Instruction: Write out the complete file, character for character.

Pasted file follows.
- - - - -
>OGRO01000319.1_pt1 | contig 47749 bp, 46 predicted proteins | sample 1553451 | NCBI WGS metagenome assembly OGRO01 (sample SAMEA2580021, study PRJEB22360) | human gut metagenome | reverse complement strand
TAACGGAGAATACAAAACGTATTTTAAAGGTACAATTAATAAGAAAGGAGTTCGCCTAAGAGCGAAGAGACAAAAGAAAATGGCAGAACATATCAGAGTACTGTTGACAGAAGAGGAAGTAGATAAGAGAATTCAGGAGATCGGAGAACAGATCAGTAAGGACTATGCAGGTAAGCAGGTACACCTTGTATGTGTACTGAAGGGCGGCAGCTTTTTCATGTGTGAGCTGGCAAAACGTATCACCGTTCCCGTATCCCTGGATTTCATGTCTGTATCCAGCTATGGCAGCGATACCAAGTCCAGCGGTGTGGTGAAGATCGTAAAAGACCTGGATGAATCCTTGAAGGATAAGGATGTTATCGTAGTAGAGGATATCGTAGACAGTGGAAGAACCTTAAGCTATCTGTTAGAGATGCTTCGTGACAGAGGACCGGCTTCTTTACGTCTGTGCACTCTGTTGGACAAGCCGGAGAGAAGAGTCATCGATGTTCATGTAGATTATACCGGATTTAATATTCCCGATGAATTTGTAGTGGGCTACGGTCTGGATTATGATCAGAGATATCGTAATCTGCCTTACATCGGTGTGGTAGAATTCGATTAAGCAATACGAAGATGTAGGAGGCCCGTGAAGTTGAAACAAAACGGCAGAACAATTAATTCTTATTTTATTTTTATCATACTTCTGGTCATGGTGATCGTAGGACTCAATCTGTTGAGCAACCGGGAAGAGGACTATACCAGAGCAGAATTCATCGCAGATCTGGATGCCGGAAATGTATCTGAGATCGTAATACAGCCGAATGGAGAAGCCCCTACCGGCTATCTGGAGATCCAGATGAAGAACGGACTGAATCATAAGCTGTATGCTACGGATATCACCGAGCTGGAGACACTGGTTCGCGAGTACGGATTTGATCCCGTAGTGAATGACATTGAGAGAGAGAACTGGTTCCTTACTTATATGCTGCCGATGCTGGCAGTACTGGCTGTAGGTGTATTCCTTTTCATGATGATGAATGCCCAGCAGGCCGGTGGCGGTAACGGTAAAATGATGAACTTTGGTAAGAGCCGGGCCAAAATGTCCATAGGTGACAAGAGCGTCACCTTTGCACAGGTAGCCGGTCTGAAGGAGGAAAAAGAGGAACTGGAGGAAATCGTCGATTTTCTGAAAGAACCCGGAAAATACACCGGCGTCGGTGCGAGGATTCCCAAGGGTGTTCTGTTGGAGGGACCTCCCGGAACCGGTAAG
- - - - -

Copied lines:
>OGRO01000319.1_pt1 | contig 47749 bp, 46 predicted proteins | sample 1553451 | NCBI WGS metagenome assembly OGRO01 (sample SAMEA2580021, study PRJEB22360) | human gut metagenome | reverse complement strand
TAACGGAGAATACAAAACGTATTTTAAAGGTACAATTAATAAGAAAGGAGTTCGCCTAAGAGCGAAGAGACAAAAGAAAATGGCAGAACATATCAGAGTACTGTTGACAGAAGAGGAAGTAGATAAGAGAATTCAGGAGATCGGAGAACAGATCAGTAAGGACTATGCAGGTAAGCAGGTACACCTTGTATGTGTACTGAAGGGCGGCAGCTTTTTCATGTGTGAGCTGGCAAAACGTATCACCGTTCCCGTATCCCTGGATTTCATGTCTGTATCCAGCTATGGCAGCGATACCAAGTCCAGCGGTGTGGTGAAGATCGTAAAAGACCTGGATGAATCCTTGAAGGATAAGGATGTTATCGTAGTAGAGGATATCGTAGACAGTGGAAGAACCTTAAGCTATCTGTTAGAGATGCTTCGTGACAGAGGACCGGCTTCTTTACGTCTGTGCACTCTGTTGGACAAGCCGGAGAGAAGAGTCATCGATGTTCATGTAGATTATACCGGATTTAATATTCCCGATGAATTTGTAGTGGGCTACGGTCTGGATTATGATCAGAGATATCGTAATCTGCCTTACATCGGTGTGGTAGAATTCGATTAAGCAATACGAAGATGTAGGAGGCCCGTGAAGTTGAAACAAAACGGCAGAACAATTAATTCTTATTTTATTTTTATCATACTTCTGGTCATGGTGATCGTAGGACTCAATCTGTTGAGCAACCGGGAAGAGGACTATACCAGAGCAGAATTCATCGCAGATCTGGATGCCGGAAATGTATCTGAGATCGTAATACAGCCGAATGGAGAAGCCCCTACCGGCTATCTGGAGATCCAGATGAAGAACGGACTGAATCATAAGCTGTATGCTACGGATATCACCGAGCTGGAGACACTGGTTCGCGAGTACGGATTTGATCCCGTAGTGAATGACATTGAGAGAGAGAACTGGTTCCTTACTTATATGCTGCCGATGCTGGCAGTACTGGCTGTAGGTGTATTCCTTTTCATGATGATGAATGCCCAGCAGGCCGGTGGCGGTAACGGTAAAATGATGAACTTTGGTAAGAGCCGGGCCAAAATGTCCATAGGTGACAAGAGCGTCACCTTTGCACAGGTAGCCGGTCTGAAGGAGGAAAAAGAGGAACTGGAGGAAATCGTCGATTTTCTGAAAGAACCCGGAAAATACACCGGCGTCGGTGCGAGGATTCCCAAGGGTGTTCTGTTGGAGGGACCTCCCGGAACCGGTAAG